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Police Brutality

The Tyre Nichols video wrenches the heart of Black America

We might be disappointed that 5 Black officers are charged with beating a Black man to death, but we’re not surprised

Black folks have seen video of cops abusing Black citizens before. But the video of Tyre Nichols’ beating – which was released on Jan. 27, nearly three weeks after his arrest – felt particularly raw, in part because all five officers charged in the case are Black.

Nichols, 29, died three days after his car was stopped by a specialized Memphis, Tennessee, police unit that targets high-crime areas. According to a video of the arrest, the FedEx worker and father of a young boy was pepper-sprayed, tased, stomped, kicked, clubbed and punched by the officers, all of whom have been charged with second-degree murder. After the attack, the officers milled around, talking about the assault and alleging that Nichols was high and had tried to grab one officer’s revolver. One officer could be heard bragging about getting his licks on Nichols.

“Man, I was hitting him with straight haymakers, dog,” the officer said.

A funeral for Nichols will be held Wednesday in Memphis. Vice President Kamala Harris is scheduled to attend, along with Tamika Palmer, the mother of Breonna Taylor, who was shot to death by police in Kentucky, and Philonise Floyd, brother of George Floyd, who was murdered by police officer Derek Chauvin in Minneapolis.

A candlelight vigil hedl in memory of Tyre Nichols at the Tobey Skate Park on Jan. 26 in Memphis, Tennessee.

Scott Olson/Getty Images

It’s not the first time Black officers have been involved in cases of excessive force that received national attention. J. Alexander Kueng, one of the officers convicted in the killing of George Floyd in Minneapolis, was Black. So were three of the Baltimore police officers charged in the death of Freddie Gray.

But rarely has America seen a real-life case in which the victim was tased at one location, managed to run away, was tracked down less than 100 yards from his parents’ home and attacked again from just about every angle and with just about every tool the officers had in their possession, short of a firearm.

Nearly everyone who has seen the video has condemned it, regardless of race or ethnicity, and expressed condolences to the Nichols’ family. But for Black citizens, the video of Nichols’ death has been particularly heart-wrenching.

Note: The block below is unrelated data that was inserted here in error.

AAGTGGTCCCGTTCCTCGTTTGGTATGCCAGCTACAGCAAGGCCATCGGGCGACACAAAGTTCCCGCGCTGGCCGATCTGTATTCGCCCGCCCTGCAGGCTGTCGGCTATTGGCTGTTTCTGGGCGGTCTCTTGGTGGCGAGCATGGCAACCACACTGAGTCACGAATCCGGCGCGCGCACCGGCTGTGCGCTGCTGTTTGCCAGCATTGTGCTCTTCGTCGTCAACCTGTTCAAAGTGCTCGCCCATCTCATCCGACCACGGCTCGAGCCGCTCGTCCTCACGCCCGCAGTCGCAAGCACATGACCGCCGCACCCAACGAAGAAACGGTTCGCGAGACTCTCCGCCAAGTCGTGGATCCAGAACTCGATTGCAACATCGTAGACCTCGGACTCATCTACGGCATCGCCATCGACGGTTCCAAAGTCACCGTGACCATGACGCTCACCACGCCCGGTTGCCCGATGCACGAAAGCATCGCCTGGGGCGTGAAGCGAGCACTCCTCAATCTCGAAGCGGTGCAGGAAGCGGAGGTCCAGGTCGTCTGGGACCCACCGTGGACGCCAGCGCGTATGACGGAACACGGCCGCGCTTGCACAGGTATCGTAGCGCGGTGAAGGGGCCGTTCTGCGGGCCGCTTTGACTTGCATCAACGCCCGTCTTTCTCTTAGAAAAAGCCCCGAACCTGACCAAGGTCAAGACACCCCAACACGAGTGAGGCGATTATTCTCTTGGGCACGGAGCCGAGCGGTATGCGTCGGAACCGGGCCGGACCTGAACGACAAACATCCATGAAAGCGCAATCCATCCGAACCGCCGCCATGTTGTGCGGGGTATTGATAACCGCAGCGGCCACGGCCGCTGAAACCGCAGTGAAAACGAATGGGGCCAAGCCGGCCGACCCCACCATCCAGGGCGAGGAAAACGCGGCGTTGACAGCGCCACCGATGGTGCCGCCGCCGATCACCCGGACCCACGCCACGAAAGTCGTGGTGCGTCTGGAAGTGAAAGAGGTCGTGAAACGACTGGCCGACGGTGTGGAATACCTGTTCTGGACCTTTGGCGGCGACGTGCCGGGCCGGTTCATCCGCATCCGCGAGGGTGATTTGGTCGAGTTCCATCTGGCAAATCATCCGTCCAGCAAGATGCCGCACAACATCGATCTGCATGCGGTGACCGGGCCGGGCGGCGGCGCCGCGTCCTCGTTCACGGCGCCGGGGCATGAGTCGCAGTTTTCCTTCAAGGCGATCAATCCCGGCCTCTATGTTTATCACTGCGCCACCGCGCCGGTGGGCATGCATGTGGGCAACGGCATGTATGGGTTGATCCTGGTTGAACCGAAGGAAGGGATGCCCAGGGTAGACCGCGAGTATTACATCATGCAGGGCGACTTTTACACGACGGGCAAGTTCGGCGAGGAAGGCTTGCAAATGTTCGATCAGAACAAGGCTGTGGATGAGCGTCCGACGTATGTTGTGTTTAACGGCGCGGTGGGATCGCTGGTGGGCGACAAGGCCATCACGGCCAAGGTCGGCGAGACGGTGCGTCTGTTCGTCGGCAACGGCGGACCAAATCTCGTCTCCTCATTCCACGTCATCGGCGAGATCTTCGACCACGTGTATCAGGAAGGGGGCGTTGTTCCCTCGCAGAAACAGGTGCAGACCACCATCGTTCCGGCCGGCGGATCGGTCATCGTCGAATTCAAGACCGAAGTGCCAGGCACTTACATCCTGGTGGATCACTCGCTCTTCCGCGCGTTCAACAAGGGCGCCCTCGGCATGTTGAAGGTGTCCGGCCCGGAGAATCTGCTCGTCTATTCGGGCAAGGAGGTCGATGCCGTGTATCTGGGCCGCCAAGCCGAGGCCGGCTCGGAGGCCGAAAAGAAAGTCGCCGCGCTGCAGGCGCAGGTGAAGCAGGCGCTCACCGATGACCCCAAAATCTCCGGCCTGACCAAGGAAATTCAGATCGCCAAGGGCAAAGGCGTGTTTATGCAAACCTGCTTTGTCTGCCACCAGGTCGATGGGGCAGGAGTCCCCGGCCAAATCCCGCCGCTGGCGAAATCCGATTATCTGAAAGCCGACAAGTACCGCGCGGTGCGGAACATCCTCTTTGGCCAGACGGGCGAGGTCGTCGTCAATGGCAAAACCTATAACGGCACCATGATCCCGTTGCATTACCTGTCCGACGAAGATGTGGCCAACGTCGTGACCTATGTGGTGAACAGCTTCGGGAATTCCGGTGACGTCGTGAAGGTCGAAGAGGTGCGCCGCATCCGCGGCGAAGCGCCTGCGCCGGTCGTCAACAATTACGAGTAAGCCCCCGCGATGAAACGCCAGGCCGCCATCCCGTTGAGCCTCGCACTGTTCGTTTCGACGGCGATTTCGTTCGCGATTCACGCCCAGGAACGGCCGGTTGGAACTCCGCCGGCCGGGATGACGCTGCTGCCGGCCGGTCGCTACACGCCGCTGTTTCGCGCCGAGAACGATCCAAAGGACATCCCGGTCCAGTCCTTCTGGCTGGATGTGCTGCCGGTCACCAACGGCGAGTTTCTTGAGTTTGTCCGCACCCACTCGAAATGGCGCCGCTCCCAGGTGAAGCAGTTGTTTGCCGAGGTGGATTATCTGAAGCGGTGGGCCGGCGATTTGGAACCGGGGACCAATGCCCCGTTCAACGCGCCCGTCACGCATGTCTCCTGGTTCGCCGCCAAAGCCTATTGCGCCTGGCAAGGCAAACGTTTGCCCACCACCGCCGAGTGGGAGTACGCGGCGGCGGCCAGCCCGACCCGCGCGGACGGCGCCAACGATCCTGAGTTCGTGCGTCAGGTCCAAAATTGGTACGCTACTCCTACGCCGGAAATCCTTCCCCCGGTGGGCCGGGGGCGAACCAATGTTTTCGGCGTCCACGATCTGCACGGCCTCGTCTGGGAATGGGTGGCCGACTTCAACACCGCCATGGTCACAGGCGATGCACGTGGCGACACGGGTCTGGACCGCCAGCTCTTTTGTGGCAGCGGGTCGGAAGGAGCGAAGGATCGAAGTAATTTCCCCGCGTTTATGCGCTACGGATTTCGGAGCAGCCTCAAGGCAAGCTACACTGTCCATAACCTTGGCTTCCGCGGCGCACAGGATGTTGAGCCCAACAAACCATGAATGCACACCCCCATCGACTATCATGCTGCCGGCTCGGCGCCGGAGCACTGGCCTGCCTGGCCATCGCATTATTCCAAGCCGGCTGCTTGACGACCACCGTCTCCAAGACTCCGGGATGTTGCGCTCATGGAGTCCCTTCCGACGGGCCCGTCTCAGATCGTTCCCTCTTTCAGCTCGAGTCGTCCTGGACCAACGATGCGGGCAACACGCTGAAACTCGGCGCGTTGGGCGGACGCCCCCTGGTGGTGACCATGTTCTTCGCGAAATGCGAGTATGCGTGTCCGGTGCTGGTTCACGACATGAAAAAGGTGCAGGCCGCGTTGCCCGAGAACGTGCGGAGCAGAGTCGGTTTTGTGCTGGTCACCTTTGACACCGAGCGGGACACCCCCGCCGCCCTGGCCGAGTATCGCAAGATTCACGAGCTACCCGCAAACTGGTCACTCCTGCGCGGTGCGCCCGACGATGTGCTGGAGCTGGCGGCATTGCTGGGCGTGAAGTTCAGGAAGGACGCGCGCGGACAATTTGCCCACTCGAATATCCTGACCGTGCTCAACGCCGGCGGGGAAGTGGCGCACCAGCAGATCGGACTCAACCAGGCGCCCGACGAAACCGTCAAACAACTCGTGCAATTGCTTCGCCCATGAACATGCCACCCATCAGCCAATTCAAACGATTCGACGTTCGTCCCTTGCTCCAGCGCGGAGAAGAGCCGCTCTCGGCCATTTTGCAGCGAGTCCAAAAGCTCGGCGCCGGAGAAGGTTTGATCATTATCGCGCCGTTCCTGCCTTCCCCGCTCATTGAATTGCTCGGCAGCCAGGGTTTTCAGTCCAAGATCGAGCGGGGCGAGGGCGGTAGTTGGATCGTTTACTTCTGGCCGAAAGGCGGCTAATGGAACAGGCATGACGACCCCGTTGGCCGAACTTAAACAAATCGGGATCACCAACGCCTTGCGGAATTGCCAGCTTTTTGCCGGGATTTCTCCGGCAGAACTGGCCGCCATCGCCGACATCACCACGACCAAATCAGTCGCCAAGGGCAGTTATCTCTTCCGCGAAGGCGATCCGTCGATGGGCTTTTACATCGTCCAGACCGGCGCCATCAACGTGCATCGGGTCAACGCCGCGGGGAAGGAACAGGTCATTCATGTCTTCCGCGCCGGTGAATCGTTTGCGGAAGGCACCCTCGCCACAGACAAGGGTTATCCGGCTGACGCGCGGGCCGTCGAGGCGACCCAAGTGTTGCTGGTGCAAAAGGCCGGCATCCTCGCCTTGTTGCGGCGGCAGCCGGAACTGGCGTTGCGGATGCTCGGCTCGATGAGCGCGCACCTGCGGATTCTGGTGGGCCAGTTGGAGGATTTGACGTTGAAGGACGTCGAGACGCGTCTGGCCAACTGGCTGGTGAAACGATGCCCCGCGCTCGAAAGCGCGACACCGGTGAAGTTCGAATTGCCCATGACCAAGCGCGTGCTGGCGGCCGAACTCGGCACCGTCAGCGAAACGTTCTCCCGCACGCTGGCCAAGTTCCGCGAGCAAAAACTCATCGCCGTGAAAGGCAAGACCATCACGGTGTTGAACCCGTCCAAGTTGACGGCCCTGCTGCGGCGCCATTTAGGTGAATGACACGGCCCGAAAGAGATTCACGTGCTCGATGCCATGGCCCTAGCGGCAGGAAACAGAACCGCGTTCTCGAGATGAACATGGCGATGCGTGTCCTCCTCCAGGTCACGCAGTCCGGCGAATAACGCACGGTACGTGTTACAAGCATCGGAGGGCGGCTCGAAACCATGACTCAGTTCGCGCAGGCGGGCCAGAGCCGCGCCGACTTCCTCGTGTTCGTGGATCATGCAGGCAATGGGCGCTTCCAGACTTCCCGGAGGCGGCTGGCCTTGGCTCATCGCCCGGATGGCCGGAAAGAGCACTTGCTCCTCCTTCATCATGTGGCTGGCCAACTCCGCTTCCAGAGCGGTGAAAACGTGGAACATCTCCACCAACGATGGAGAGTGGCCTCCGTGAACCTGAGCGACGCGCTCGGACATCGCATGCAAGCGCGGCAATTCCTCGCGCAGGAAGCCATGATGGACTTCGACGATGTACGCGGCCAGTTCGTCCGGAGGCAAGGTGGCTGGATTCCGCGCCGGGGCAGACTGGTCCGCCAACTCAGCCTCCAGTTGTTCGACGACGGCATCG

For years, civil rights leaders and other activists have pushed for adding more Black officers to the nation’s more than 18,000 law-enforcement agencies as a way to improve relationships with the Black community and hopefully reduce incidences of excessive force and other bad police behavior. But study after study after study has shown that no matter how much you diversify a police department, citizen complaints from Black communities don’t dip. Conservative commentators have pointed out that the five officers were Black to deny that institutionalized racism played a role in Nichols’ death. Some conservative politicians have said no laws need to be changed as a result of the case, while liberal elected officials and the Nichols family attorney are pushing for the passing of the George Floyd Justice in Policing Act, which would make it easier to prosecute or sue police officers for misconduct.

The officers were charged within weeks of the attack. Still, many Black people in Memphis and around the nation ask why the wheels of justice haven’t always moved as swiftly when white officers use excessive force.

On social media, people haven’t been shy about saying the race of the officer doesn’t prevent the use of excessive force.

This combo of booking images was provided by the Shelby County Sheriff’s Office. From left to right: Tadarrius Bean, Demetrius Haley, Emmitt Martin III, Desmond Mills, Jr. and Justin Smith.

Shelby County Sheriff’s Office/AP Photo

“*Never* be under the illusion that a Black cop is less likely to brutalize you or kill you,” said Elie Mystal, a writer for The Nation.

Others expressed a mixture of disappointment and embarrassment. “Such disappointment that Black brothers in Blue chose NOT to protect the members of our own community. Black officers should be the vanguard, not the vanquishers,” wrote Sonia Y.W. Pruitt, a former police captain in Montgomery County, Maryland.